Date of Award


Document Type

Campus Access Dissertation


Biomedical Science

First Advisor

Edie Goldsmith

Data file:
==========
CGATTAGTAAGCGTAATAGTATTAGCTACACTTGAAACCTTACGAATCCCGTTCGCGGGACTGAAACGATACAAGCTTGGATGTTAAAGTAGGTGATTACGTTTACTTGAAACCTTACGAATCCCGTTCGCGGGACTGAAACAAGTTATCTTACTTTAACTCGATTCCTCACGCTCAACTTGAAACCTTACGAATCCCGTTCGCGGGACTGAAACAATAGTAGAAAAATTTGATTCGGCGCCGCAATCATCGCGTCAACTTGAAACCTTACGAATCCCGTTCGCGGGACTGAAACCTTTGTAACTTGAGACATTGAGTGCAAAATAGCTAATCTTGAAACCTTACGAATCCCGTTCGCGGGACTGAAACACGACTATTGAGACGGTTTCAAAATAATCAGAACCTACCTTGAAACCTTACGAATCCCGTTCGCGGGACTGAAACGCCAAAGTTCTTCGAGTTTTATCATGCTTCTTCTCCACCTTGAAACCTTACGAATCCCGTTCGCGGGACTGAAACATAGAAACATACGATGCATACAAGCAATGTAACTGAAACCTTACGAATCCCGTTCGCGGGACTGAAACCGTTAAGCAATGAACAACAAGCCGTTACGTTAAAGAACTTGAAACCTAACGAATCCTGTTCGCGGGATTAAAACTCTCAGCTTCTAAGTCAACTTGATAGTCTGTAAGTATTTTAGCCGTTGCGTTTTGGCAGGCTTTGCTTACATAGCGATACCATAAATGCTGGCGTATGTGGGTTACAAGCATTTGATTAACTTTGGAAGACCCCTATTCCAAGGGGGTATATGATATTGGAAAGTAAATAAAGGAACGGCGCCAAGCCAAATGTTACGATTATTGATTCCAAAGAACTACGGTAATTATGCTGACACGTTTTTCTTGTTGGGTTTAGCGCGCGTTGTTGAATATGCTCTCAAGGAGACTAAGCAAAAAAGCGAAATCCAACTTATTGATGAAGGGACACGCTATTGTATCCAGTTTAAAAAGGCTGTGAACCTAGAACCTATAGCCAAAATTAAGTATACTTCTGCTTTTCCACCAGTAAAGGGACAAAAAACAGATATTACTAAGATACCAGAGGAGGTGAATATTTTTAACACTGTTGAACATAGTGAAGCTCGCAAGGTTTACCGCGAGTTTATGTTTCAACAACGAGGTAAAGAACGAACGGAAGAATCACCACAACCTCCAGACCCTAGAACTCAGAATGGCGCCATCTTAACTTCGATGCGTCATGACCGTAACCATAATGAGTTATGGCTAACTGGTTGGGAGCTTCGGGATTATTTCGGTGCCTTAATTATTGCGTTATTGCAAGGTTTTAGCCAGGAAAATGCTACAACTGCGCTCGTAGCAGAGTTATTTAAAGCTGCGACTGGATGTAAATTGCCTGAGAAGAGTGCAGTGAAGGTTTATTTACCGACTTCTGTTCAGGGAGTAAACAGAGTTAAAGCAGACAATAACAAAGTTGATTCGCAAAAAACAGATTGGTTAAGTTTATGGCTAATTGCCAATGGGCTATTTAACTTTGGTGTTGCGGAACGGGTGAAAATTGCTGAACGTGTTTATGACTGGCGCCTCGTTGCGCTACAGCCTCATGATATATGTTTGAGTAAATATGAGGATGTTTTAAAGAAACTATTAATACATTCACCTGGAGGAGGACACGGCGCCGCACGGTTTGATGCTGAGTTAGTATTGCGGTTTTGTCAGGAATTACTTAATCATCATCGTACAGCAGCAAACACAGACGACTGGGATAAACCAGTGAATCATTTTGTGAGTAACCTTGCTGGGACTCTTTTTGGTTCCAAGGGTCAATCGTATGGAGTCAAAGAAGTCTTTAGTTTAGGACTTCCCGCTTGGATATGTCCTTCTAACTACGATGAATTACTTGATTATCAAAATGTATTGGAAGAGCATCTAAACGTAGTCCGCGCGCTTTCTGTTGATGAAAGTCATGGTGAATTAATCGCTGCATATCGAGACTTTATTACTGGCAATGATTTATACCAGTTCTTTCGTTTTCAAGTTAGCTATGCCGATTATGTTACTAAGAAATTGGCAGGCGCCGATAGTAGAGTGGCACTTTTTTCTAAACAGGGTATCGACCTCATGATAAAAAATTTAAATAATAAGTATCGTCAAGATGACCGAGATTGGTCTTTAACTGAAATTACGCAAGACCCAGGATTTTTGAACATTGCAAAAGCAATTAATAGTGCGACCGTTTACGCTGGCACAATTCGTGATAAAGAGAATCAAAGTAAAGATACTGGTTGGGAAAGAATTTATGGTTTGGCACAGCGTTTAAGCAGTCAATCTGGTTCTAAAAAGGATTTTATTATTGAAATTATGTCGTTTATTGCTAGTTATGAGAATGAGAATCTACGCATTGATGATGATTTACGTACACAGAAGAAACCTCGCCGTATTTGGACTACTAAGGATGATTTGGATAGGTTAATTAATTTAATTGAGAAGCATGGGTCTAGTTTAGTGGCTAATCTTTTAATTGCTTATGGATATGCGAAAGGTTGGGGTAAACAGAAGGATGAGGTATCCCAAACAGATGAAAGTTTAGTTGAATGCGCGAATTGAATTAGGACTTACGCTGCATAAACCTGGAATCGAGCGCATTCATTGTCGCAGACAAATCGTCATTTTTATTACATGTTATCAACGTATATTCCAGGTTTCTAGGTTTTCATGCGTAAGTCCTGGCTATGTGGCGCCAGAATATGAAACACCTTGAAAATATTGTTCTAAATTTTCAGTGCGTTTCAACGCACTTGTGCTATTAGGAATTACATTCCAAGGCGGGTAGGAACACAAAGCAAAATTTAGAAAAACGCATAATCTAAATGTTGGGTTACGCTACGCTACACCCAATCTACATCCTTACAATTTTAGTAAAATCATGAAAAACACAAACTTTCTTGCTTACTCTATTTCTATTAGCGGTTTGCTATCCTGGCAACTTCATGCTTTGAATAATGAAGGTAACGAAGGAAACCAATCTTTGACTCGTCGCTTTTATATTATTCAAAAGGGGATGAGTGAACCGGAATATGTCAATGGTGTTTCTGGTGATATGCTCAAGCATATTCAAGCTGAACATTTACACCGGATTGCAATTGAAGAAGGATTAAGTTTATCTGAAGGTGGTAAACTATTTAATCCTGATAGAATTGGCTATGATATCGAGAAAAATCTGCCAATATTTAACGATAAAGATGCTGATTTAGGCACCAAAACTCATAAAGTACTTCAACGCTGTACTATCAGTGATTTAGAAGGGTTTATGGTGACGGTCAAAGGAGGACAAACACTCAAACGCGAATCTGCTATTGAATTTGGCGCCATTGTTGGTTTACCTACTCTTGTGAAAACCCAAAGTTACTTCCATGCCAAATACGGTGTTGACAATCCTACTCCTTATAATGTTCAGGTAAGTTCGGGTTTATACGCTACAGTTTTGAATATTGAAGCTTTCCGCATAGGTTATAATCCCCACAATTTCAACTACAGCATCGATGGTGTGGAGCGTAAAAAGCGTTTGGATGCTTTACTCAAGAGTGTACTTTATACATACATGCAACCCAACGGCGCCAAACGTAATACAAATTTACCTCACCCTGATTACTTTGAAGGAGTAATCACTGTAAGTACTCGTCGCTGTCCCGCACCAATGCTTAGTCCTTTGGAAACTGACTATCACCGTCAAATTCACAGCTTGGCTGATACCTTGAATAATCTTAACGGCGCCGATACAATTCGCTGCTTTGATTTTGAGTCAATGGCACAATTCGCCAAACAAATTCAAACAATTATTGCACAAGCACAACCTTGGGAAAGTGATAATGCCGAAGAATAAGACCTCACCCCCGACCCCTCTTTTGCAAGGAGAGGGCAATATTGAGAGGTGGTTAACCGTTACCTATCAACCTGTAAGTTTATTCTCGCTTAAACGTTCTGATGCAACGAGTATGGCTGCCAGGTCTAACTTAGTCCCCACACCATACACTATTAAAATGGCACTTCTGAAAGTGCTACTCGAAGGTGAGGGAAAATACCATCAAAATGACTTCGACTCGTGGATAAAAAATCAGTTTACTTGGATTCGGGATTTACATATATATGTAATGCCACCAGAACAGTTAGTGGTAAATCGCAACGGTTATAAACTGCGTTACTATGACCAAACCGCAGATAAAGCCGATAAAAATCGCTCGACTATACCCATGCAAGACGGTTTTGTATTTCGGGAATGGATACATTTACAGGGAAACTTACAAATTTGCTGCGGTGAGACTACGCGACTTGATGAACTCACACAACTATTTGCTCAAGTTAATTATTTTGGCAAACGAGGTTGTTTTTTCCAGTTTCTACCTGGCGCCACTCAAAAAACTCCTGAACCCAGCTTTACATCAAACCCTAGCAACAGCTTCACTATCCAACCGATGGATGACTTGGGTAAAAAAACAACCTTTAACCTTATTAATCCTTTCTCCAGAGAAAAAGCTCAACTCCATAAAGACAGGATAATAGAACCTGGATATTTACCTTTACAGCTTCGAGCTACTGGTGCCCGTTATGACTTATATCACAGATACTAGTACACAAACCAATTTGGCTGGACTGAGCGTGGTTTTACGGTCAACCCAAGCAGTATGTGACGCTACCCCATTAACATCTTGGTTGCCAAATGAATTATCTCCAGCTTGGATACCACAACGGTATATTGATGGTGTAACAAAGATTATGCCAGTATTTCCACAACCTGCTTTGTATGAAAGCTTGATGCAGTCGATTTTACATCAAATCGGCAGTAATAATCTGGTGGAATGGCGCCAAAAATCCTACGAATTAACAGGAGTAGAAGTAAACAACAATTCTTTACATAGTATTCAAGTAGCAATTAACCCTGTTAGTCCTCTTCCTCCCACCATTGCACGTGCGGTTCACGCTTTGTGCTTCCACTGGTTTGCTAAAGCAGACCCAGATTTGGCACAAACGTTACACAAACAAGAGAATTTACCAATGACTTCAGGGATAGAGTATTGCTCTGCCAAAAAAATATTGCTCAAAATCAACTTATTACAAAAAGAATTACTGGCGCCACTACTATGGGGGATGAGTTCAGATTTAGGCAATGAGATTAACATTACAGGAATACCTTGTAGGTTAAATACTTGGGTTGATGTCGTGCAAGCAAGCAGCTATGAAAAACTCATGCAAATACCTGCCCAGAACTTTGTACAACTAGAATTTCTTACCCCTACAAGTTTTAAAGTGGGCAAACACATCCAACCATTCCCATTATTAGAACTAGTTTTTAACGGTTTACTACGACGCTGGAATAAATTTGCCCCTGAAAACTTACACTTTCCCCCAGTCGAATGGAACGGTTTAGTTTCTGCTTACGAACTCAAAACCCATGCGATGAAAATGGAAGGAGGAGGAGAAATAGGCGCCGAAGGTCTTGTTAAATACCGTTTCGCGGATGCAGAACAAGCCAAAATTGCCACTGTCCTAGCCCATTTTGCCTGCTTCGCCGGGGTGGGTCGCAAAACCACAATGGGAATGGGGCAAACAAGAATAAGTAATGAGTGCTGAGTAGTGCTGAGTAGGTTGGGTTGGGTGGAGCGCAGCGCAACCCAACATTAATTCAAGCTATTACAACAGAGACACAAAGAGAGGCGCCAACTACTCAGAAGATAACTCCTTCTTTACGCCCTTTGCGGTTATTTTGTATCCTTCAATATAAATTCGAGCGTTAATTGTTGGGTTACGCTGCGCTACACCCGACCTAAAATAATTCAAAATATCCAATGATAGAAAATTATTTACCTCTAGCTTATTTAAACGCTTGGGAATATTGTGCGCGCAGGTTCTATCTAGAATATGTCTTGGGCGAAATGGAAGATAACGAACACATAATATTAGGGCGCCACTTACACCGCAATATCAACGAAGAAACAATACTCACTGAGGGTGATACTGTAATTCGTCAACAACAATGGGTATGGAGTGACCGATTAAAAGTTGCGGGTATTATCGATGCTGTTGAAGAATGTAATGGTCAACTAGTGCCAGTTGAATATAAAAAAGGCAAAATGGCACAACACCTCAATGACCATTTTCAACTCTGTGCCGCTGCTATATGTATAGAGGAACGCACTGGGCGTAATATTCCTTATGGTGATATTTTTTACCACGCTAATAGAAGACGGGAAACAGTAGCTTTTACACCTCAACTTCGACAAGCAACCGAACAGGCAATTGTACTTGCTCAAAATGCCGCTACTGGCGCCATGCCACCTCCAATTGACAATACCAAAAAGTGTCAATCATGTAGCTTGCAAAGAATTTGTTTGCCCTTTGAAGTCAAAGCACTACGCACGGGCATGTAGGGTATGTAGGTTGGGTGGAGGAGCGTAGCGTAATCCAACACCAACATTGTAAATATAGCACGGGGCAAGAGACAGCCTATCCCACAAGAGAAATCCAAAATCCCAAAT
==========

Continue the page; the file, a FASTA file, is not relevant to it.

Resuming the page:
Mechanical load (tension, compression, strain and stress) is constantly applied to the cardiac extracellular matrix (ECM) at the cellular level (i.e. myocyte contraction and/or fibroblast focal adhesions) or globally through hemodynamic pressures. While mechanical load can be an important factor in maintaining tissue homeostasis, little is known about how myocardial cells respond to mechanical loading in a 3D environment or how much tension myocardial cells exert on the ECM in vitro. The body of work described herein investigated the affects mechanical loading (5% and/or 10% peak strain) had on 1) RBL-2H3 cell degranulation; 2) the influences RBL-2H3 cells have on fibroblast function; and 3) age-dependent differences in cardiac fibroblast gene expression. In addition, we examined the differences in ECM remodeling behavior by neonatal and adult cardiac fibroblasts and analyzed changes in protein and gene expression, on 2-dimensional and 3-dimensional matrices, of the following collagen receptors: domain receptor 1 and 2 (DDR1, DDR2),and &beta 1 integrin, and the contractile protein, &alpha-smooth muscle actin (&alpha-SMA) . We report that mechanical loading induces RBL-2H3 degranulation via RGD integrins and regulates age-dependent differences in collagen I and III gene expression in neonatal and adult fibroblasts. We also report that load does not influence RBL cell mediated fibroblast activation or adult and neonatal cell fibroblast to myofibroblast differentiation. Our cell-mediated strain studies show neonatal fibroblasts apply greater strain in a 3D matrix and have increased expression of &alpha-smooth muscle actin and &beta 1 integrin compared to adult fibroblasts. To our knowledge, this is the first report of load-mediated activation of RBL-2H3 cells and cardiac fibroblasts in a 3D environment. Our results reinforce the role mechanical loading has on cell behavior and the loading system described provides an in vivo like environment to study cellular responses to changes in the mechanical environment.